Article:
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A helpful handful - 5 necessary judo books

One of my students asked me today what are some good judo books that I'd recommend for his off-mat time.  The following five are invaluable and indispensable.  If you're going to be reading about judo then you pretty much have to start out with these books.

Ok! So I said you'd get five books and I gave you six. Actually the last two are sort of a tie. The Path to The Blackbelt book is more of a how-to techniques book (and about the best I've seen), while the Mastering Jiujitsu book is more of a conceptual book about why the system is designed to work the way it does. 
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Which books other than these would you guys recommend?

4 comments:

  1. My darling wife, who's long been a big Dick Cavett fan, sent me this link to something he wrote about how, when a child, he'd almost killed another kid with a judo move he'd learned--you guessed it--from a book.

    Thought you might find it interesting.

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  2. As a beginner, I'll take your recommendations. I have the Canon by Mifune and Kodokan throwing Methods already. Both are superb. I was shocked at how much like Mifune's book. I figured it would be out of date. But his ideas about creating throws from the principles of judo was fascinating. Some of those throws didn't make it into the official curriculum, bu they look brilliant anyway.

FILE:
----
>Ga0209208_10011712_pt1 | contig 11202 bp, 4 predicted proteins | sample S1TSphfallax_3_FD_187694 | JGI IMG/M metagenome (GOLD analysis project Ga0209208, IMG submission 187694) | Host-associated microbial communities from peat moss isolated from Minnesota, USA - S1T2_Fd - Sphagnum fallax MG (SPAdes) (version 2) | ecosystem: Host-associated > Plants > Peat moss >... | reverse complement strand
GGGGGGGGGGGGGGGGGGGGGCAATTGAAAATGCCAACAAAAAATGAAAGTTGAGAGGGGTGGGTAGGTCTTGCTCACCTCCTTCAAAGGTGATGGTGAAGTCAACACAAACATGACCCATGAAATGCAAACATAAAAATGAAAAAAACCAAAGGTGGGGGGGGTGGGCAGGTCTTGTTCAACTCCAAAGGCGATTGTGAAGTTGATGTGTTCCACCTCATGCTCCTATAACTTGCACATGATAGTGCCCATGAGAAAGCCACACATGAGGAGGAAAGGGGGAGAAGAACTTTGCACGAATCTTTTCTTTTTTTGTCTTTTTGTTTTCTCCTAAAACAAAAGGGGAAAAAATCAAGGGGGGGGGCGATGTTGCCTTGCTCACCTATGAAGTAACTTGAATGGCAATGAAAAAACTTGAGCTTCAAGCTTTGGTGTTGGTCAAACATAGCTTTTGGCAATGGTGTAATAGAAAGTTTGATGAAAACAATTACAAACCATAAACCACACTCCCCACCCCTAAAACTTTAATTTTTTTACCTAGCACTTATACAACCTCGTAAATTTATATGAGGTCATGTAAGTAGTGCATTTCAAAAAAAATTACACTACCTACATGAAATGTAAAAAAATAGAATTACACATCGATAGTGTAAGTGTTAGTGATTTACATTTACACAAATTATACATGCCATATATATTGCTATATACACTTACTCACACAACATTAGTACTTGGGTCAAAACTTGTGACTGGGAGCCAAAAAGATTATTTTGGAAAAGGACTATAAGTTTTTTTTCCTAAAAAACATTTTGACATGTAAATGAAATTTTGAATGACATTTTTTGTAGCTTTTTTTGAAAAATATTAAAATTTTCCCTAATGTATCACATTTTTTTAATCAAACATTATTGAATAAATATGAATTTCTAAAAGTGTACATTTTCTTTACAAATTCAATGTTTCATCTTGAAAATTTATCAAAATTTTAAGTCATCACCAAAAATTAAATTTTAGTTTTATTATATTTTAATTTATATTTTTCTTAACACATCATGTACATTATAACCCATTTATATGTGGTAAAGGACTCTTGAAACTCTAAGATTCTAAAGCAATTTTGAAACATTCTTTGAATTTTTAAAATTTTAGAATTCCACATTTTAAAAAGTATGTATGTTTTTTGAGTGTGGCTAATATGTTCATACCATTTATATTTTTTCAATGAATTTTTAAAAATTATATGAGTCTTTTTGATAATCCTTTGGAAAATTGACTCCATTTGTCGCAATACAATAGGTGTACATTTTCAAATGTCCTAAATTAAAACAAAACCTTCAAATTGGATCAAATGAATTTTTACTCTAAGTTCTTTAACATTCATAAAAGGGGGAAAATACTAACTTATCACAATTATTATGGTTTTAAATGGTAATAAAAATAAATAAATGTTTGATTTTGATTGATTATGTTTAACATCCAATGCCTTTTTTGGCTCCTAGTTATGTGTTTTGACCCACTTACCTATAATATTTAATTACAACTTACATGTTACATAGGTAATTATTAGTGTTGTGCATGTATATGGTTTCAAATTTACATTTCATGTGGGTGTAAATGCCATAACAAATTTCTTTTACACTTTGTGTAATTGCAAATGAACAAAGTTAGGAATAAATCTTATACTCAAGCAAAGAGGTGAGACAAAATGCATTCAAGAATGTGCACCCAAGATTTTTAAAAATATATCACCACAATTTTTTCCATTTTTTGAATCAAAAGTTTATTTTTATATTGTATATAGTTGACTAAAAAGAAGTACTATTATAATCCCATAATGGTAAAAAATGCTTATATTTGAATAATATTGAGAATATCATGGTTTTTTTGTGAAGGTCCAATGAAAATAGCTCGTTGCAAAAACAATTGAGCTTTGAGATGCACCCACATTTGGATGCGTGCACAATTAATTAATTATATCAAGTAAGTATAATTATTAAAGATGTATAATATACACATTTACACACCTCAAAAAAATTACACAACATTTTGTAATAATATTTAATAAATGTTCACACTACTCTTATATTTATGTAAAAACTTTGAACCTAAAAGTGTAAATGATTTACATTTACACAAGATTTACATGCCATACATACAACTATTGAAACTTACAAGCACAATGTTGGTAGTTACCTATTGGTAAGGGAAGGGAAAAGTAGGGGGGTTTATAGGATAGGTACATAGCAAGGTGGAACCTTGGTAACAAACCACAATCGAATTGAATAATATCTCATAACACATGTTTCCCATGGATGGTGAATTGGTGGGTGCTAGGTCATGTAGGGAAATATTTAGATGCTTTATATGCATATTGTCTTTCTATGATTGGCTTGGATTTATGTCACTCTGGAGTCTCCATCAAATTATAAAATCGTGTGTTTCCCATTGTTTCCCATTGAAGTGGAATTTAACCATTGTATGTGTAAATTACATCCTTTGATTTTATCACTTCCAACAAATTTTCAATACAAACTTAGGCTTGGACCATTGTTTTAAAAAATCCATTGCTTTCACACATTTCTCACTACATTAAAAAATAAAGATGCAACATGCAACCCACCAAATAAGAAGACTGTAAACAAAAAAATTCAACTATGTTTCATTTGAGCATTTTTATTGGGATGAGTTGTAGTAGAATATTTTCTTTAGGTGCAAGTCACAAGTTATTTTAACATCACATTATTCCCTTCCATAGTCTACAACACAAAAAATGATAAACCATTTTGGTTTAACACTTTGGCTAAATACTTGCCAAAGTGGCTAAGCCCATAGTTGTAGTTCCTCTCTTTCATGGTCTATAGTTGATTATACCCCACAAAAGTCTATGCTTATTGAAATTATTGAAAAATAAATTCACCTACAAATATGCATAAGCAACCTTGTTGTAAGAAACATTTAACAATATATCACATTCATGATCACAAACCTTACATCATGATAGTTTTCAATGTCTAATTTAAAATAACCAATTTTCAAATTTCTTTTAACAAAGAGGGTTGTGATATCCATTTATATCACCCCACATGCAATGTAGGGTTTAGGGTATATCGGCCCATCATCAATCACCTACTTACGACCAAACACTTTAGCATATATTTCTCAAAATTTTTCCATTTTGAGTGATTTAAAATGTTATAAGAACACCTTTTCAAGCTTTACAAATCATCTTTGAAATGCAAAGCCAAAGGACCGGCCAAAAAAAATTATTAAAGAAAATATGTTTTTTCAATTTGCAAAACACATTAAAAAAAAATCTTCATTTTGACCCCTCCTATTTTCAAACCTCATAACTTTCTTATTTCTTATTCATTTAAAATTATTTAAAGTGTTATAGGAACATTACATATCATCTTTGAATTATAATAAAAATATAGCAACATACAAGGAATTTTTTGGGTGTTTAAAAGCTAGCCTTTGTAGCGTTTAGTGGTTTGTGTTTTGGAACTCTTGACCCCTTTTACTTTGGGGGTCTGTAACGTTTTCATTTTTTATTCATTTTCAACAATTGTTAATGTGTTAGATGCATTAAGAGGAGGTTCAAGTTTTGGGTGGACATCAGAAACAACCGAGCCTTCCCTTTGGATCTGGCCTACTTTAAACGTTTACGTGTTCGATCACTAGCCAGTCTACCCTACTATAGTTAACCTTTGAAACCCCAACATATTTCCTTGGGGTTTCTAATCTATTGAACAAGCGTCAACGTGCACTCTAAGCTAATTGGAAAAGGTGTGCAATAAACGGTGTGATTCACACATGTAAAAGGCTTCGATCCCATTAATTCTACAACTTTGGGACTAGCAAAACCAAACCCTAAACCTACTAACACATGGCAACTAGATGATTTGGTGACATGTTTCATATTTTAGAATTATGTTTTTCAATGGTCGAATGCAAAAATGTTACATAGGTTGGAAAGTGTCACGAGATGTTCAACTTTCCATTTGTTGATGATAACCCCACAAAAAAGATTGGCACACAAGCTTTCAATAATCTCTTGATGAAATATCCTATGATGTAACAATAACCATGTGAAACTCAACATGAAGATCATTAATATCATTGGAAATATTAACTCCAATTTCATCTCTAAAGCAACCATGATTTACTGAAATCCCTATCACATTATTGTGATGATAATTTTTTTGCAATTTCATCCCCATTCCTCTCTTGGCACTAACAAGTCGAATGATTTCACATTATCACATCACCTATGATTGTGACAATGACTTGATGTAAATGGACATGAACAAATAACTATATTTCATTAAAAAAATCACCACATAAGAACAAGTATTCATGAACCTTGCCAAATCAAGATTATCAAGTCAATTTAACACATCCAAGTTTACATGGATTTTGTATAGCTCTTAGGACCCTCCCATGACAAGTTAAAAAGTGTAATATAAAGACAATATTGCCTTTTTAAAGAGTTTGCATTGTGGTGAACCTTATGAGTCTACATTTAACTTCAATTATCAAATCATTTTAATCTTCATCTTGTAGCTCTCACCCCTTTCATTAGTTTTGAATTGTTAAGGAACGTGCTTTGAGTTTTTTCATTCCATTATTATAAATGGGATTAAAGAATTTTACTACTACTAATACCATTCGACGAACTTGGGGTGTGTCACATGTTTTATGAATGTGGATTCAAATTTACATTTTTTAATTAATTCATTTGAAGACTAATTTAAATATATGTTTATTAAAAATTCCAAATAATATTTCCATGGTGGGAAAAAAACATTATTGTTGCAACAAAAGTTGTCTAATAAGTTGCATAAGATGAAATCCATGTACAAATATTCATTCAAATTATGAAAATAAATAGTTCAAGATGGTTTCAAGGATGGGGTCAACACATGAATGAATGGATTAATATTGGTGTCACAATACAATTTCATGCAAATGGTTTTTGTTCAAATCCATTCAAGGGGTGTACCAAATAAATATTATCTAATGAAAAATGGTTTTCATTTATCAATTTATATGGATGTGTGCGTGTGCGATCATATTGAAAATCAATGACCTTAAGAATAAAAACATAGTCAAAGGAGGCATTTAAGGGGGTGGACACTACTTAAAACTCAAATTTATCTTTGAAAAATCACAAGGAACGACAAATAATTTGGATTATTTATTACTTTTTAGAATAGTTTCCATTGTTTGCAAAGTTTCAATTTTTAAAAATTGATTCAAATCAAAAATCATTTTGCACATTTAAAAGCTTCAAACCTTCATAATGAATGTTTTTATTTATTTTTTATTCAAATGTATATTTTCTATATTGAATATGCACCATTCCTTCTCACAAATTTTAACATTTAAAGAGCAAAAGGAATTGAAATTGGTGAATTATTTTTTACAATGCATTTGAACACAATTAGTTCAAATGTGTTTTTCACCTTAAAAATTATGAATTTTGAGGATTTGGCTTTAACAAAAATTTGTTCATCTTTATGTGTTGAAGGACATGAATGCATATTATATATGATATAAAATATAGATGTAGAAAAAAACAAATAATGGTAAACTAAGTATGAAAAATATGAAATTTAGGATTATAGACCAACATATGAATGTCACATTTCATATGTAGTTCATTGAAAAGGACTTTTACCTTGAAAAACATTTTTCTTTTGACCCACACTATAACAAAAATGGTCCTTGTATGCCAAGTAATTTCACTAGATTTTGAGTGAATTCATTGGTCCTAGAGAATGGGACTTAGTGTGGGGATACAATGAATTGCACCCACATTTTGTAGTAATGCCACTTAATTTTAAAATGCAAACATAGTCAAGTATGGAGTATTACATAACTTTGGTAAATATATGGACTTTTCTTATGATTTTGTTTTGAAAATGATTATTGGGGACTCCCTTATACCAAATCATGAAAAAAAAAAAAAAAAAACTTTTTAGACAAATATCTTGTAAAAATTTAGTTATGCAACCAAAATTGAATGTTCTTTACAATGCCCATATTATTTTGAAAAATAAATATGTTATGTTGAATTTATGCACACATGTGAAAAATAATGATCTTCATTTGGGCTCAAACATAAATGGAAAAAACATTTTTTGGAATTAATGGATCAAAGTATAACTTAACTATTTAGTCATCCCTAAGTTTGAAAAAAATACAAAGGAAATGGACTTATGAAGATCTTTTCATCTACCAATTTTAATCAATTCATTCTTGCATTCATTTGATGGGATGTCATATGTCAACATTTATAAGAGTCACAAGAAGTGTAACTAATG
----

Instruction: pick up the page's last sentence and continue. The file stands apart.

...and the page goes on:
The two that I would add are Dave Camarillo's Guerilla JJ and Passing the Guard. Dave's book is a great blend of judo and BJJ and is the only I know that covers the transitions from the throws to ne-waza.

    Passing the Guard is one of the best MA books I've ever seen. The picture layout makes it even clearer than video. It has all the pluses of a book and a video at the same time. You have to see it. I rely on it for my ne-waza since no one in judo is interested in putting out materials for those techniques. It also has two sequels that cover other ne-waza positions.

    Highly recommended.

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